However Baxter questioned the impact the Olympics would have on the perception of Stratford and Banner was less optimistic about the legacy or benefits of the long game even though VisitBritain are tasked by Government of increasing visitors by 4.5m by 2014.

"I don't want to be a profit of doom here and I certainly hope I am wrong. There has been a 10 per cent increase in hotel supply over 18 months in London and there are a lot of immature businesses in the marketplace that don't have well-established relationships with a customer base."

"When there is a drop in demand and an increase in supply people start doing silly things with price and you either have to join them or stand your ground and live with the consequences. Only the smartest hoteliers and operators are going to be successful in 2013," he concluded.

1 comment (Comments are now closed)

Going for gold – how hoteliers can make the Olympic Legacy work out

With more than 150million tweets about the 2012 Olympics Games and over 750million people worldwide tuning into the closing ceremony, there is no denying that London 2012 has captured people’s imaginations. Back in 2007 when the London Organising Committee of the Olympic and Paralympic Games (LOCOG) put in the bid to host make London the host city for the 2012 Olympics Games, the core aims were to increase sport participation across the UK and raise the country’s stakes as a key player in the global tourism market; these objectives were labelled the ‘Olympic Legacy’. But with the Olympic flame extinguished and Great Britain turning its thoughts back to business, it can be difficult for hoteliers to maximise the legacy and drive revenue into their facilitates.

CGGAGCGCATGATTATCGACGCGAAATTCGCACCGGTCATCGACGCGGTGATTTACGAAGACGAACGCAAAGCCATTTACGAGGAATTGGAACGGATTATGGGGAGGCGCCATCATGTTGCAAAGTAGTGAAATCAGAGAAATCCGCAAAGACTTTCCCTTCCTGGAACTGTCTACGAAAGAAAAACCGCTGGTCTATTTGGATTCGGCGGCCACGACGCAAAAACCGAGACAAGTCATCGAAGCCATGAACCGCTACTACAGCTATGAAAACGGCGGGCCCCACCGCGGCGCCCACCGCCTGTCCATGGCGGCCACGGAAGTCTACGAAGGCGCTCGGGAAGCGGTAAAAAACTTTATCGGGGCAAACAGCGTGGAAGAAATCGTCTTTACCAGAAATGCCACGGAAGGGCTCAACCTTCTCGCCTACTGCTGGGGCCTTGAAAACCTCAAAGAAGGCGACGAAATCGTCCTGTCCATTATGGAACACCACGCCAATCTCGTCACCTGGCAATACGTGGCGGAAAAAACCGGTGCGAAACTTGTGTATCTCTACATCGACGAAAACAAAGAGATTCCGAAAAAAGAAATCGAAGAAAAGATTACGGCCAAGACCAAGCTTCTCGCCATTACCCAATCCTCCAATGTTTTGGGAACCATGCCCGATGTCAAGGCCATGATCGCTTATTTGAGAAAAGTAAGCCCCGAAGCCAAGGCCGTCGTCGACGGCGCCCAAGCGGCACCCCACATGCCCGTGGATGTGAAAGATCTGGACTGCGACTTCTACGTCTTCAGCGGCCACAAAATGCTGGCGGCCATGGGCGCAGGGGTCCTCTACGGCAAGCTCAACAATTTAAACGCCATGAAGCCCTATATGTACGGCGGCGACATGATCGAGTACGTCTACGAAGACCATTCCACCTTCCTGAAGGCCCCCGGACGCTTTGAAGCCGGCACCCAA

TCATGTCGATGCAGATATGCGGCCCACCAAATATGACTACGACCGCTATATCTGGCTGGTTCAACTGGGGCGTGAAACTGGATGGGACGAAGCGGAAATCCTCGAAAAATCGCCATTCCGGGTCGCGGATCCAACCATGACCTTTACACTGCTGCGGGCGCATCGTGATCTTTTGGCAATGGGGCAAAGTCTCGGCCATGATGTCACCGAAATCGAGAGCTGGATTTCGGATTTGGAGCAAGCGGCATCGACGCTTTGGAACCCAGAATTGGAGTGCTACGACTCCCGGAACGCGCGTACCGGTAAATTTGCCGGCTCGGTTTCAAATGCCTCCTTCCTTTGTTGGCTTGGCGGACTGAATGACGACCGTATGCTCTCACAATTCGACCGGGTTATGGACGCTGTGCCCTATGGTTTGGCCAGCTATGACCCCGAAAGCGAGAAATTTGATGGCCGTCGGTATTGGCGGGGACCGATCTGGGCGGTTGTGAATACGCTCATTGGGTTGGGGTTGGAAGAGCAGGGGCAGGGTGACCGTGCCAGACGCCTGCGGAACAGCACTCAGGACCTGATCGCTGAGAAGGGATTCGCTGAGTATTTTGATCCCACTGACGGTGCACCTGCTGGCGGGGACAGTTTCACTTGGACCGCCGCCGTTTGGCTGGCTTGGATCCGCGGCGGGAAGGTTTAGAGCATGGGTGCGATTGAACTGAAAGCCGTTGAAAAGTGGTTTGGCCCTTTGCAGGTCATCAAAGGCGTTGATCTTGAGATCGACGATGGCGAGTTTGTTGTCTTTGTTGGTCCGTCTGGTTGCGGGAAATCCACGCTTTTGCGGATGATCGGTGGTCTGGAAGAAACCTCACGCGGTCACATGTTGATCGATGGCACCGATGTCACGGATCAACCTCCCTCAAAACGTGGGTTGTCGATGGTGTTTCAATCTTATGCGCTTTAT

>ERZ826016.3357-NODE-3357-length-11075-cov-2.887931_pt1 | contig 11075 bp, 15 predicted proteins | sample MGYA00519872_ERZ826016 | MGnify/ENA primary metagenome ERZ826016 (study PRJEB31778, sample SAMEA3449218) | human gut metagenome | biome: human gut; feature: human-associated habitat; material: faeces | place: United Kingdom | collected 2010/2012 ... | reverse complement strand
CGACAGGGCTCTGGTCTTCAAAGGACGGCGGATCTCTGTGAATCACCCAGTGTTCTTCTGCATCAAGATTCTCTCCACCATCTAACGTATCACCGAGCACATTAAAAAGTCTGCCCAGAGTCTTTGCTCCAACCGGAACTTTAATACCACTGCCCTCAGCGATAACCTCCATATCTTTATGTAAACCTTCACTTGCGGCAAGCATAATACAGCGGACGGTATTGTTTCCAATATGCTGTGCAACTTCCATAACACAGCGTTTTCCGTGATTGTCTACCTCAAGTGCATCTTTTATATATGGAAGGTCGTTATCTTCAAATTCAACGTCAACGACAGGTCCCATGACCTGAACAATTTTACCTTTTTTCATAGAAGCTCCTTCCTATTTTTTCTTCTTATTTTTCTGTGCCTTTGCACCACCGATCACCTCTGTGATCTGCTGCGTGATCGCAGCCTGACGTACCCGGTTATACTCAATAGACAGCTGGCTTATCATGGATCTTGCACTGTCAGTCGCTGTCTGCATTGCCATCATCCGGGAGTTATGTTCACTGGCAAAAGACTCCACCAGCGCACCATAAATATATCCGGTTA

I believe there are key steps hoteliers can take to ensure the legacy is maximised. Here are my thoughts:

1. Fit for purpose: Hoteliers need to ensure their facilities meet the mark. Poor facilities lead to poor revenues. A lick of paint can work wonders to refresh a tired gym or health suite.

2. Champion health and fitness: Don’t isolate health and fitness messages to within your gym facility. Look to promote your marketing messages across all areas of the business – this is more likely to encourage customers to buy into the wider hotels facilities and have a better, more rounded experience.

3. Golden opportunity: It’s hoped the Olympics will inspire individuals who would usually shy away from physical activity to become more active. To capitalise on this we recommend investing in more community outreach programmes that can appeal to a range of different people from children to over 60s. It’s a great opportunity to drive revenue and interest in your hotel facilities from right on your doorstep.

4. Work with what you’ve got: We often see Olympic athletes overcome adversity to get to where they are and it’s this fighting spirit that some hotels need to adopt to insure revenues are maximised. Make sure all empty space is utilised – perhaps you can rent a room to a freelance therapist or maybe you can turn a decent size space into a gym. All it takes is a little imagination….

5. Hub of activity: Hold regular events that appeal to both the community and your guests. Coaching and lectures on health and fitness are great examples of how you can drive new customers into your hotel and enhance the stay for your hotel guests.

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Posted by Kevin Yates
05 September 2012 | 12h19